By the end of the year team boss, Peter Sauber had lost patience with Massa, who despite being fast, was erratic and rather accident-prone. The Brazilian saw out the season though, only missing the US GP, after he became the first driver to receive a ten-place grid penalty for an offence in the previous GP. Returnee Frentzen thus raced at Indianapolis, after leaving Arrows and it was Heinz-Harald who replaced him in 2003, lining up alongside his fellow countryman, Heidfeld, who stayed with Sauber for a third successive year.
The start of the 2003 campaign was ok, with both drivers notching up points finishes in the opening three races, two for Heinz-Harald, and one for Heidfeld, after that though the team went into a big lull, punctuated only by a eighth place finish at the European GP, before a double finish at a rain affected US GP saved the day, when Frentzen came home third to take the teams only podium of the season, and Heidfeld fifth.
Overall the team finished the year sixth in the Constructors', which wasn't half bad considering the squad beat works efforts, Jaguar and Toyota and was only 7 points behind BAR-Honda in fifth.
The following season saw a complete change in the driver line-up, out went Heidfeld and Frentzen, and in came Giancarlo Fisichella, and returnee, Felipe Massa, who after a year testing for Ferrari, was somewhat more polished.
In 2004, Peter Sauber's team again utilised the Ferrari engine, however they also opted to use the same gearbox, further confirmation that the relationship was solid. Added to this, the team's new state-of-the-art 50 million dollar full-scale wind tunnel paid dividends as the season wore on.
In total, Sauber scored points more often than not - on 12 out of 16 attempts - to finish the year easily sixth in the constructors' on 34 points, behind only Ferrari, BAR, Renault, Williams and McLaren. Their best finish came at the Belgian GP, when Fisichella and Massa combined to finish fourth and fifth.
In 2005, Massa remained at the team, but Fisichella left to return to Renault, with Sauber picking up Jacques Villeneuve - who had inked his deal before the end of his 2004 sabbatical - on a two-year deal.
Despite his lack of form in two races as Jarno Trulli's replacement at Renault in 2004, and a slow start to his relationship with Sauber, the 1997 world champion weathered the storm to end the season at least on a par with his younger team-mate, although Massa had the upper hand in both championship position and points scored - the pair finishing 13th and 14th overall with eleven and nine points respectively.
Making the most of the team's switch to Michelin tyres, Villeneuve scored Sauber's best result of 2005, with fourth in San Marino, but still had to battle to keep his seat in 2006, after Massa had been snapped up by Ferrari.
At the root of Villeneuve's problems was the arrival of BMW, which decided to launch its own assault on F1 following its split with Williams. Quickly entering a deal to acquire the entire Sauber operation, bringing an end to Sauber’s own F1 team after 215 years, the German giant spent the second half of 2005 gearing up for its first season as an entrant, bringing former Williams driver Nick Heidfeld in as its first signing.
Although he maintained his two-year deal stood, Villeneuve had to wait until the very end of the year to be confirmed alongside Heidfeld, who was effectively returning to the team that rescued his F1 career at the turn of the century.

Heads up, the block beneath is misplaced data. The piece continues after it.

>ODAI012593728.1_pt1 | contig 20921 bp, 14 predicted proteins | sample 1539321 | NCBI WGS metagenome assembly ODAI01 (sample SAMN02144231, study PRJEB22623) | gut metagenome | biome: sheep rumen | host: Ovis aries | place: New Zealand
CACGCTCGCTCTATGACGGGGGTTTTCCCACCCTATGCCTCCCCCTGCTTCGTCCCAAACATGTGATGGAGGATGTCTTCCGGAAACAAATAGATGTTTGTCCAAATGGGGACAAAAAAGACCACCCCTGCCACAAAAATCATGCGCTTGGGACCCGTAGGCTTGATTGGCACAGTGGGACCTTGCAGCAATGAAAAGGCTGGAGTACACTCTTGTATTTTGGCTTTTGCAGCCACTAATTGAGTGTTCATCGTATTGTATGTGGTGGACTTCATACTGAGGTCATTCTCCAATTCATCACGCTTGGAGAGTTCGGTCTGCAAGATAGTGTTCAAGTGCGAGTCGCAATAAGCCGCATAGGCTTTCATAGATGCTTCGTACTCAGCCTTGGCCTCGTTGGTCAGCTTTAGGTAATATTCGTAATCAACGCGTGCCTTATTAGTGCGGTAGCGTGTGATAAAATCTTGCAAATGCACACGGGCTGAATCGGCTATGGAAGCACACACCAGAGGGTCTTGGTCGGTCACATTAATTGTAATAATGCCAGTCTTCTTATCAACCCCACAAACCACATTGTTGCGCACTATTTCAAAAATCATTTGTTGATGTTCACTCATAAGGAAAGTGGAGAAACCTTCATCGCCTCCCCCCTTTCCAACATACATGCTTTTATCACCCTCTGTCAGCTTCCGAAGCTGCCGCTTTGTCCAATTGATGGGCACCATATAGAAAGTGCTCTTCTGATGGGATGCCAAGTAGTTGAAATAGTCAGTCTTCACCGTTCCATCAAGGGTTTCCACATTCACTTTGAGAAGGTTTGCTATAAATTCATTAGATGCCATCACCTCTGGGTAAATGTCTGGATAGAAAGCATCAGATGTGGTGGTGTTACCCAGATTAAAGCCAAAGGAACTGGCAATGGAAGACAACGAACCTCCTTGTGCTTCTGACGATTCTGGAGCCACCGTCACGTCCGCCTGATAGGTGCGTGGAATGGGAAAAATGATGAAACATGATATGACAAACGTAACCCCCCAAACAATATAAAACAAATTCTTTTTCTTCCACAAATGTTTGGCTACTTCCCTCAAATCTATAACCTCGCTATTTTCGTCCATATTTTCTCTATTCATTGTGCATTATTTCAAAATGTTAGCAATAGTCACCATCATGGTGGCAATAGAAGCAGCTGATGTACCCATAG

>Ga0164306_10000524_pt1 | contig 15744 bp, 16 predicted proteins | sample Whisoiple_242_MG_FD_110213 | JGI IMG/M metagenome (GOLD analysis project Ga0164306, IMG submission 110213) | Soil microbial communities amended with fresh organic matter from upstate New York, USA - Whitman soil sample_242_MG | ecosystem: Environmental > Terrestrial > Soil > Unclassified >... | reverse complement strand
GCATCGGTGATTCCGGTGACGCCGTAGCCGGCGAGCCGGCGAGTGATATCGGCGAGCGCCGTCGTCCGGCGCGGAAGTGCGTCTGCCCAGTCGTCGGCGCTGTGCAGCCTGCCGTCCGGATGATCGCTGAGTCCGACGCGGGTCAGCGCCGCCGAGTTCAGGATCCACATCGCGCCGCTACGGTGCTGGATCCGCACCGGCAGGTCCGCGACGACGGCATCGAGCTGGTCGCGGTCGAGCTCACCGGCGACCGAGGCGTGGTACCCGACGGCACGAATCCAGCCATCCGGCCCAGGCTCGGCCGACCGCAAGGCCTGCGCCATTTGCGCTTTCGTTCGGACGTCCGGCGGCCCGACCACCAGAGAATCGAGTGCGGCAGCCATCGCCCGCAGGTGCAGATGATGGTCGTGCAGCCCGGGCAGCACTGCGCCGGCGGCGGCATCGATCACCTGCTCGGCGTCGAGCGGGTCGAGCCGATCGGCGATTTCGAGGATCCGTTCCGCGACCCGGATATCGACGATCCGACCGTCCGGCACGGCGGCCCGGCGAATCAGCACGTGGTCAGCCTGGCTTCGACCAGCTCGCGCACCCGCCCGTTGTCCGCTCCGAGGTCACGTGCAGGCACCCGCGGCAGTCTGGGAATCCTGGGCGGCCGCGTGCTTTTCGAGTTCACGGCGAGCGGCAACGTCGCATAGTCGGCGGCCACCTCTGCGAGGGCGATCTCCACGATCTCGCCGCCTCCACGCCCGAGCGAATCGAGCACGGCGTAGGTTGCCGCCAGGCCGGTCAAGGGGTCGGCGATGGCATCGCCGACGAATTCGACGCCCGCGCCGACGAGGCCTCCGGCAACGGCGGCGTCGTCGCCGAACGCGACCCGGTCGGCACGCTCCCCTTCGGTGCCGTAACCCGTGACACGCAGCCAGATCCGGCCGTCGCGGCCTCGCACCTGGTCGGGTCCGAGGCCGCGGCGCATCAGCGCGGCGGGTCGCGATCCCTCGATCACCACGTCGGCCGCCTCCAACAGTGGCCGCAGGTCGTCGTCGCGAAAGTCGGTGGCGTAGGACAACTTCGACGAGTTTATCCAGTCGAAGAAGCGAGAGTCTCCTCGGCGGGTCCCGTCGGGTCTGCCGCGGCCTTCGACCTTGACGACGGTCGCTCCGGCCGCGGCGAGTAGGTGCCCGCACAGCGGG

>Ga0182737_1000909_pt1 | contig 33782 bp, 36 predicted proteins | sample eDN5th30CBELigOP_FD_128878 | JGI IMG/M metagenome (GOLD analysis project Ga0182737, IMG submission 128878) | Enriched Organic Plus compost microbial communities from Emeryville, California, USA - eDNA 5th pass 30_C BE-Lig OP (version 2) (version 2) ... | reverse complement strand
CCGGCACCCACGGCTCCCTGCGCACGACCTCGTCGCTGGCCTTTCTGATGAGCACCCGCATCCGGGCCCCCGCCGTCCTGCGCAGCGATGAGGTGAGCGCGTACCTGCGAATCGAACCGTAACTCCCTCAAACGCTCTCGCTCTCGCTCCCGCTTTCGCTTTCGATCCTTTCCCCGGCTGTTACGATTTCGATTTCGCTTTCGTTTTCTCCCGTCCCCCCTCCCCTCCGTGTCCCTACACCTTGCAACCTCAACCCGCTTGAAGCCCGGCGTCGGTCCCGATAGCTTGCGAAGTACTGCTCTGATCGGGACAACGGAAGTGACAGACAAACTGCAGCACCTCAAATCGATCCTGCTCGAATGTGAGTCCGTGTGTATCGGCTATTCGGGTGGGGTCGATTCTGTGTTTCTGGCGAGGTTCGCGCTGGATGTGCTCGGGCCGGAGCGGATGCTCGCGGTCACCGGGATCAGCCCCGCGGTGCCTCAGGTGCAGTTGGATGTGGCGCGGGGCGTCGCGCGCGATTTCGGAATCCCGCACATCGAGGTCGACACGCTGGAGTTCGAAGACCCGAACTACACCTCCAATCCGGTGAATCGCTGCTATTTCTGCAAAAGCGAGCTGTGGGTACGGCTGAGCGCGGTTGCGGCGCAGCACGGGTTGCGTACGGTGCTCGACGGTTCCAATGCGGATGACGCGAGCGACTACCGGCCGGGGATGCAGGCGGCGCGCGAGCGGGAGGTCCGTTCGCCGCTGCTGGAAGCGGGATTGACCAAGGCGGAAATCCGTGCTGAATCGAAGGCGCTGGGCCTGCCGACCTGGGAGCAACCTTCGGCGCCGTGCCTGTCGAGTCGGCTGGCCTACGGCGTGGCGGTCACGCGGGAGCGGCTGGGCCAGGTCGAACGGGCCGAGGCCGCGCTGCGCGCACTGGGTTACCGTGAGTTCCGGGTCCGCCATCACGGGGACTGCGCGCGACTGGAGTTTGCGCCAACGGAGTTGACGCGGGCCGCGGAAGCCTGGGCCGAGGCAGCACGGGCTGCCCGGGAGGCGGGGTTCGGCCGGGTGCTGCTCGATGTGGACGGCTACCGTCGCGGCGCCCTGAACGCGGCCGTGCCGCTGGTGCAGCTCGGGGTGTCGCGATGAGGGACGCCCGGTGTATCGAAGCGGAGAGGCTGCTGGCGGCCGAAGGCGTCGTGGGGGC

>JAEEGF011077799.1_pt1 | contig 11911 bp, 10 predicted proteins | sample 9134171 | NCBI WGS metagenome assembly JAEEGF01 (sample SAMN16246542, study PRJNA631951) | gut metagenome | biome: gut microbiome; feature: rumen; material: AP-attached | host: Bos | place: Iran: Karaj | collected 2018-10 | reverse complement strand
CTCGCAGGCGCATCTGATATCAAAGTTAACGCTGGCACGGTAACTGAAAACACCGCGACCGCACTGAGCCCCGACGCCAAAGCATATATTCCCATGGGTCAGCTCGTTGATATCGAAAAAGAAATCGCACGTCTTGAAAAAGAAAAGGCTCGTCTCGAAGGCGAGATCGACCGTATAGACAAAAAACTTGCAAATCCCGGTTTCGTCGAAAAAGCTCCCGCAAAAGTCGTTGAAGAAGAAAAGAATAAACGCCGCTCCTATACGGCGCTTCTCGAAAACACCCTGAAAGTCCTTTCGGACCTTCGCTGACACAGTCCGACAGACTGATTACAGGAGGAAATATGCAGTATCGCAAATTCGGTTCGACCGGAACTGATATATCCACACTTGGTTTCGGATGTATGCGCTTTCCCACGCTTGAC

BMW's first bespoke chassis, the BMW Sauber F1.06, appeared to be a sensible piece of kit, designed for a season team principal Mario Theissen insisted would be used to gain experience rather than chase immediate success.
In the end, however, the team probably exceeded its expectations - although helped by the comparatively poor seasons suffered by Williams and Red Bull - and finished the campaign as the fifth best operation, despite the deal between BMW and Sauber coming together too late to allow the Bavarian giant to have much say in the car's design.
The year was not without upheaval, however, with driver changes and technical wrangles to keep the management busy.
After the drawn-out process that eventually led to his confirmation, Villeneuve appeared to be closer to the top of his game than in previous seasons, but the Canadian's campaign lasted only until the summer, when pressure to face off against test driver Robert Kubica led to the 1997 world champion deciding to walk away.
If Villeneuve and Heidfeld had proven equally matched during their spell together, with JV claiming sixth places in Bahrain and San Marino and Heidfeld a best of fourth in Australia, Kubica's arrival gave the German a wake-up call, the Pole transposing his testing pace into more of the same given a race role. Both drivers benefited from developments made at Hinwil - although the 'twin tower' air deflectors were quickly outlawed - and each claimed a podium by the end of the year.
While Heidfeld's third place in Hungary was perhaps the result of freakish conditions and rare retirements for the frontrunners, Kubica carved himself a piece of history at Monza with a similar result in only his third appearance. The German eventually wound up ninth in the standings, with 23 points, while part-seasons saw Villeneuve and Kubica occupying 14th and 16th, with seven and six points respectively.
Having shown his pace at the end of 2006, BMW wasted little time in confirming Kubica to the second race seat for 2007, with Heidfeld staying on as nominal team leader.
Like in '06, BMW enjoyed a good year and while the outfit was no match for Ferrari or McLaren, the F1.07 was easily 'best of the rest' and in the end the Swiss-based concern took second spot in the constructors' - albeit only after McLaren were kicked out.
Both Heidfeld and Kubica performed well, finishing fifth and sixth in the drivers' championship, the former getting the edge over his team-mate and scoring 61 points - 22 more than his Polish rival, who ended the year on 39.
Nick also notched up the teams' only two podiums, claiming second spot in Canada and third in Hungary.